“We’re going to be a church that values women and their relationship with Heavenly Father.” —Barb Henrickson
“I am not Roman Grant.” —Bill Henrickson
An early knock against Big Love was that a drama about polygamy that did not condemn the practice across the board amounted to a male fantasy. It was an oversimplification, the simplest rejoinder to which was that multiple wives, kids and mortgages (as opposed to multiple sex partners) is not high on the list of male fantasies. But there was a nugget of truth there. Big Love presented a complex view of polygamy, its practices and its effects, and it has consistently had many of the best female roles and performances on TV. But we have often seen its events play out above all from a male perspective: Bill’s.
One thing that the final season of the show seems to be making an effort to do is double its focus on the show’s female characters, the effects of this life choice on them and the fact that—the abuse of male teens like Bill not withstanding—polygamy is very much a women’s issue. And though “The Oath” was organized around Bill’s swearing in, it looked at the effects of this lifestyle on several generations of its women.
Starting with the older generation, season five is giving Grace Zabriskie some excellent capstone work as Lois. This week, we found that her turn to dementia does not have to do simply with the effects of aging; most likely, it’s a direct result of the abuses and sexual exploitations of her husband Frank (so far offstage this season), who, we learn, gave her a venereal disease that likely contributed to her condition. If there’s one thing Lois is expert at, it’s denial, yet here she cannot shrug off or minimize the knowledge that—on top of all Frank has taken from her over the years—she is in the end losing her mind to him as well. Her abject depression—”It’s all been such a waste”—is simple, stark and devastating.
In the forefront, of course, are the three wives, who among their other problems are confronting their positions as women in a patriarchal tradition: Barb, through her rebellion against the idea of a male-only priesthood; Nicki, by turning on the compound as fervently as she once made excuses for it; and Margene, by finding herself, belatedly, the poster girl for polygamy’s history of guilt surrounding child exploitation. However willing he was to be married at 16, and however ignorant Bill was (a defense that Don not unconvincingly doubts), that she implicates him in the long shameful history of polygamist men recruiting underage girls threatens him and the family practically, and brings the family’s guilt and insecurity to the fore: namely, that maybe they are essentially no better than Juniper Creek.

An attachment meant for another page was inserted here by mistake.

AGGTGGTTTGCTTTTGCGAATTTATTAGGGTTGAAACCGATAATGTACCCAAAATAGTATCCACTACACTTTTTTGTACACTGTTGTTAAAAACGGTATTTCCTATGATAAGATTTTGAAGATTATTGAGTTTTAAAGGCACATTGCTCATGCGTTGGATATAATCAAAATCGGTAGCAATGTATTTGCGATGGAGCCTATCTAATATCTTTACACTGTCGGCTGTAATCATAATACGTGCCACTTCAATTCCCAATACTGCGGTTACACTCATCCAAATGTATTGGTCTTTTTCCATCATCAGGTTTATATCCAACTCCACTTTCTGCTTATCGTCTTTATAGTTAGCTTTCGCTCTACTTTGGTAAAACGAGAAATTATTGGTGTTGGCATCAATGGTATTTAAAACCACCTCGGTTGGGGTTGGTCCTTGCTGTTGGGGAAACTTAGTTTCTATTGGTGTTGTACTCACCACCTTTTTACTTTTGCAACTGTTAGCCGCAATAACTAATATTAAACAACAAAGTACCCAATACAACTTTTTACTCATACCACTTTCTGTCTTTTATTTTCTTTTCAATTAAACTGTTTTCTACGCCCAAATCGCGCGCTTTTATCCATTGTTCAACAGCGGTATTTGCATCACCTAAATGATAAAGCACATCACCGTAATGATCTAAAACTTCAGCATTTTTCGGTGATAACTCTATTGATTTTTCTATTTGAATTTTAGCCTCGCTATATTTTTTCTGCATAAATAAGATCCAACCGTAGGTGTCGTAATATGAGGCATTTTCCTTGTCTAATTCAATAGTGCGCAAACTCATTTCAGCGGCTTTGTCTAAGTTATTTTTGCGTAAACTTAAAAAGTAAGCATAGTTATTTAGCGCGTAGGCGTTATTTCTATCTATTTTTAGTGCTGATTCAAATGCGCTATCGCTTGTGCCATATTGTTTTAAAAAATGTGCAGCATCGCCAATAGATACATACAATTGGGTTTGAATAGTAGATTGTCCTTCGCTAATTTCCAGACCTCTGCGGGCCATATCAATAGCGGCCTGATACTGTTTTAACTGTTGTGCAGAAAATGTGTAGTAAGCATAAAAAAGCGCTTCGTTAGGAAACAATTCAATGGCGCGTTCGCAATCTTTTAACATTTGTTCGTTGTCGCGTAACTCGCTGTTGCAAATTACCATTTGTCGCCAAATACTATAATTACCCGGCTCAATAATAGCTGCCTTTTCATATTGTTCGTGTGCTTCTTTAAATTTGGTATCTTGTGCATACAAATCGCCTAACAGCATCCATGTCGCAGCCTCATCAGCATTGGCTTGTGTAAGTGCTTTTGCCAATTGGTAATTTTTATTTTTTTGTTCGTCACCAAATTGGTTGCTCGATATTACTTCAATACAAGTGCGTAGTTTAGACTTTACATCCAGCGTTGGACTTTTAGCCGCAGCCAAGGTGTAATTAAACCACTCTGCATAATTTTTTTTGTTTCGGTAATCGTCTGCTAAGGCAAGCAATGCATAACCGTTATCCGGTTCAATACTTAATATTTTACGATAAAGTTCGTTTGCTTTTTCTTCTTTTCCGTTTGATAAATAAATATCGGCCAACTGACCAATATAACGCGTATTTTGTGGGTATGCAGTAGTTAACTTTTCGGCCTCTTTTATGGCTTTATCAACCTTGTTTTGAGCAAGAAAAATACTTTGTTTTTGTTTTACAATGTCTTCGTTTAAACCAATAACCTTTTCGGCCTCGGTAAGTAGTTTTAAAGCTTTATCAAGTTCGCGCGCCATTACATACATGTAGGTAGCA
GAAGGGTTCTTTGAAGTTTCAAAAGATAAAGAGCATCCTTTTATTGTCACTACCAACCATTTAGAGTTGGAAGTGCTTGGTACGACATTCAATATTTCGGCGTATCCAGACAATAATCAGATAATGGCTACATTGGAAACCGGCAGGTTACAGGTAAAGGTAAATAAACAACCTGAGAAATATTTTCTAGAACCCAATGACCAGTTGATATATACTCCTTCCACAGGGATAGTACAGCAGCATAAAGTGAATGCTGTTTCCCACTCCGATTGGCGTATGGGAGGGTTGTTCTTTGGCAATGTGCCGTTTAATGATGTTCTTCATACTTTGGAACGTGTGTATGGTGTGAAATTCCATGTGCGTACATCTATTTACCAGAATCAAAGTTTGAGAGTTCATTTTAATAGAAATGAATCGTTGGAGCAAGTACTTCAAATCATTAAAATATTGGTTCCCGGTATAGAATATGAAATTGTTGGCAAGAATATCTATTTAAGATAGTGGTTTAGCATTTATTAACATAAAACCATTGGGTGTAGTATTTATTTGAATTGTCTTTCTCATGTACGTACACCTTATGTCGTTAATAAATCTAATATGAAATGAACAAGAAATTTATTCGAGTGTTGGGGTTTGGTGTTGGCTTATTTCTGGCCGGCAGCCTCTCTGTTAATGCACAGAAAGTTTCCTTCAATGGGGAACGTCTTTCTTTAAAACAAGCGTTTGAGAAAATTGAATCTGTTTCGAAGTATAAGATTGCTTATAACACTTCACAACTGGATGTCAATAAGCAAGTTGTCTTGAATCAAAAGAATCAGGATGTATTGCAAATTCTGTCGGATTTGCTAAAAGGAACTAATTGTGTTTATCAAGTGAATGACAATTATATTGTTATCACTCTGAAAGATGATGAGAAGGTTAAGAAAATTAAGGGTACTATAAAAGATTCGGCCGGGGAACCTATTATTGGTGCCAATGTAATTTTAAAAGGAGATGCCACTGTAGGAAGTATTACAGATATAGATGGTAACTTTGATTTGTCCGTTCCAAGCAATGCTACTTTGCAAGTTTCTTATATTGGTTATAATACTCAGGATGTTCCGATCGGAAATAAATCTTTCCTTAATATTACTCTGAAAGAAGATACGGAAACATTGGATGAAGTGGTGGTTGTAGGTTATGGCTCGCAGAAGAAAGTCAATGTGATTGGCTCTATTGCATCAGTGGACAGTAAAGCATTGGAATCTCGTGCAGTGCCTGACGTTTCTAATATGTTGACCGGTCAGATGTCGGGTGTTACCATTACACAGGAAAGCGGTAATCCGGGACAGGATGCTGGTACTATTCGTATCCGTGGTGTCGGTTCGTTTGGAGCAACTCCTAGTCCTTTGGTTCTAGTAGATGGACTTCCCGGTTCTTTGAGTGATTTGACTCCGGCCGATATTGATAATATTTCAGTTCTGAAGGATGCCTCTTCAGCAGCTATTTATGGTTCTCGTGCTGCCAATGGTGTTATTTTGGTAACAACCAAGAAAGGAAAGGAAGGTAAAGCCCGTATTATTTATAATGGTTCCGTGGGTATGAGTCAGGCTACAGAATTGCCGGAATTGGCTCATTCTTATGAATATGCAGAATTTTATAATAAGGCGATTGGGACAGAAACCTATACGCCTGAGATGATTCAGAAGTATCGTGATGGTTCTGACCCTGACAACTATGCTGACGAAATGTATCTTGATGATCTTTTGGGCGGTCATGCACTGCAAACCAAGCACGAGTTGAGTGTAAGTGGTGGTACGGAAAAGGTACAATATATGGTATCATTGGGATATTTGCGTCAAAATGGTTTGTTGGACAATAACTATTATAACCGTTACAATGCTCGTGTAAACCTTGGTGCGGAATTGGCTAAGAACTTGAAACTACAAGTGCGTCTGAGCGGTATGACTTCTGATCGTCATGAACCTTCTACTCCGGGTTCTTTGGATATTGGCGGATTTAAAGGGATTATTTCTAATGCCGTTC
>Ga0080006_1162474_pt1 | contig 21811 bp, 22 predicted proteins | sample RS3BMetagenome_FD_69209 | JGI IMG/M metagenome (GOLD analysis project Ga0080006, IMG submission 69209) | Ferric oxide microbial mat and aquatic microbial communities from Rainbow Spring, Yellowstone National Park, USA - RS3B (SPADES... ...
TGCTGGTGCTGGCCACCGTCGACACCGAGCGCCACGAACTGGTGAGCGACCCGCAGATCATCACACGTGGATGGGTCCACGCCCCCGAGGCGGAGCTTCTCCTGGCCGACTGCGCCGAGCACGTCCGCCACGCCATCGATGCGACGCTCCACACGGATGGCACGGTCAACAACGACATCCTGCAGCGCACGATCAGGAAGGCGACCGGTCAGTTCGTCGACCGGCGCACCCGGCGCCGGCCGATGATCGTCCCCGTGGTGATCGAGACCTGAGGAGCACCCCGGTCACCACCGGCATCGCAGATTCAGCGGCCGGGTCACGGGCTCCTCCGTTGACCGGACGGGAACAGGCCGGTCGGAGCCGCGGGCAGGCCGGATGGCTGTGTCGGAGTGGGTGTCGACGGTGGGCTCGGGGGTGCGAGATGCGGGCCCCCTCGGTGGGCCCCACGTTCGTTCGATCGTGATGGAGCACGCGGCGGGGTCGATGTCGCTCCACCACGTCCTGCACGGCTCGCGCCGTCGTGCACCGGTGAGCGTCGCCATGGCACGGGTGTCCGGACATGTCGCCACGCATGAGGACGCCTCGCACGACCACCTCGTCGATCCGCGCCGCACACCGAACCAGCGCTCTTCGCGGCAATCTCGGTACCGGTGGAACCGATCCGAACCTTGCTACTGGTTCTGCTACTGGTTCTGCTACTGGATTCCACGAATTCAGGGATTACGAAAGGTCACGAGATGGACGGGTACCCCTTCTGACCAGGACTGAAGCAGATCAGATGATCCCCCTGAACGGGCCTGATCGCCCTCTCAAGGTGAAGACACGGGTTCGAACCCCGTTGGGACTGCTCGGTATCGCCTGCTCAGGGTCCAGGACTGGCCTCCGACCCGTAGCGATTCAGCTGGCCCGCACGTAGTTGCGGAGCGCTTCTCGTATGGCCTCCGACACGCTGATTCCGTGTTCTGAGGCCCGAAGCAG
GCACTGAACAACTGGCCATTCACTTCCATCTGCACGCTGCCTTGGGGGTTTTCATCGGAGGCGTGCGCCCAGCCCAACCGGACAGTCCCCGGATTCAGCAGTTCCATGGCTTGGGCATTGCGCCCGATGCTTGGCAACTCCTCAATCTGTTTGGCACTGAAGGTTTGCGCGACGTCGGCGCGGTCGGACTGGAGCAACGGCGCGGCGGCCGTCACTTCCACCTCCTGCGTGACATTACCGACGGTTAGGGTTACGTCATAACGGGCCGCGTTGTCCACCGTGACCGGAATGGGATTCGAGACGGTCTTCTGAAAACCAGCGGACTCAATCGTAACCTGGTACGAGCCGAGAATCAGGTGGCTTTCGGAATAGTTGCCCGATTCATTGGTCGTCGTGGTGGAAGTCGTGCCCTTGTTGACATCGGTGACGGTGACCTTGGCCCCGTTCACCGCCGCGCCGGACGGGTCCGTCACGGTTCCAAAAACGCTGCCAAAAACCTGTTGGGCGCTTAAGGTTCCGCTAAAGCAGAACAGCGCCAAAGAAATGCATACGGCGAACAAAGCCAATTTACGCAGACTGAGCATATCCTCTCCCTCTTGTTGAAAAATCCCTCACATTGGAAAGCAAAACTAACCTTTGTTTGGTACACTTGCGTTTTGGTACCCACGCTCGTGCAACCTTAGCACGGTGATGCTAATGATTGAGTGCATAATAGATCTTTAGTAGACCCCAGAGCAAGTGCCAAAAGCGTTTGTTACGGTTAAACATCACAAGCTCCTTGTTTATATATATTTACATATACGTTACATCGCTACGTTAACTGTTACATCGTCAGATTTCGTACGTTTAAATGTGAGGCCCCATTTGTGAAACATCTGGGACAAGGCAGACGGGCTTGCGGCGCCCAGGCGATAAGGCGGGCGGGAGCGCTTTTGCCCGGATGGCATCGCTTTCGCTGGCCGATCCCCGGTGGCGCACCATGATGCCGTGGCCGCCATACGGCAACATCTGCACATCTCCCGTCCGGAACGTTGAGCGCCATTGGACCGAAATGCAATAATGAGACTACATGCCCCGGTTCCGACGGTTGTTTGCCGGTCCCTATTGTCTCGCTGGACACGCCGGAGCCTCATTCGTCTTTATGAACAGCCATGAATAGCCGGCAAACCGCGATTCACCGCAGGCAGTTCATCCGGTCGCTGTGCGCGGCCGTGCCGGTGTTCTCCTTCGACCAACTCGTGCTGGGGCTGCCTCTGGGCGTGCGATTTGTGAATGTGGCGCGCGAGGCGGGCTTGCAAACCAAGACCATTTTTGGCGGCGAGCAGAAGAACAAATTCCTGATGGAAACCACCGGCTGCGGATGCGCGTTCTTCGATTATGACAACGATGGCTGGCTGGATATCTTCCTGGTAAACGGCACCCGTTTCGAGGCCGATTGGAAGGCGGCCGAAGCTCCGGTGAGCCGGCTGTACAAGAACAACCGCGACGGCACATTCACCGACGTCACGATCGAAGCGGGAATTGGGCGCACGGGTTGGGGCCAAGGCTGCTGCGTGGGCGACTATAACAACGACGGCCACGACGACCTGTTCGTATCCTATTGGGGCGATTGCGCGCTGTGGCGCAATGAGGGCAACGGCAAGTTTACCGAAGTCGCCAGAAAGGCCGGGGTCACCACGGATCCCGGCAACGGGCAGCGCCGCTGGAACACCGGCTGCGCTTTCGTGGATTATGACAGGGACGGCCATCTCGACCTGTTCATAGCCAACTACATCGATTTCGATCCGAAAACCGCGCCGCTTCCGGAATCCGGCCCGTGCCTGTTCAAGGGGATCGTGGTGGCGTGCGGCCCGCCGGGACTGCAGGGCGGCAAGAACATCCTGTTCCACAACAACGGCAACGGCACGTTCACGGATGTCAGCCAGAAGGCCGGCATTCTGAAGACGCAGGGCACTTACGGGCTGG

That notion gets complicated, of course, once you look at Juniper Creek itself, and this week the long-absent Rhonda returned to recall the predations of the Roman Grant-era compound and the Joy Book. But her reappearance also highlights the story of Cara Lynn—who is maybe Rhonda but for the grace of God—who still seems to be on shaky ground as she adjusts to the news of her father’s death and her place in her new home. It may be that Nicki’s worry about losing her, as she expresses it at the beginning of the episode, is typical Nicki drama, but that doesn’t mean there’s truth in it: the series seems to be setting her up as the site of battle in its final season, the character through whom we will find out if the patterns of polygamy’s culture, and its cycles of abuse, can be broken.
On the one hand, the Henricksons and those around them are fighting current, contemporary challenges: the polygamy-felony law on the one hand and Alby’s intransigence on the other. But in another sense, they’re fighting history—the legacy of practices that go back generations and are being felt, compounded, by each generation after. They are fighting the dead, a notion that the episode makes literal when Bill on his hospital bed has a dream of meeting one of Joseph Smith’s wives, Emma. She—or Bill’s subconscious and guilt speaking through her—responds coldly to his inquiries about Joseph and his young brides by denying that there ever were any child wives: “Liars and sinners wrote those books.”
Whatever message Bill takes from that, as he wakes and takes the oath of office, one thing is clear: people may die off, but lies, and their effects, outlive them.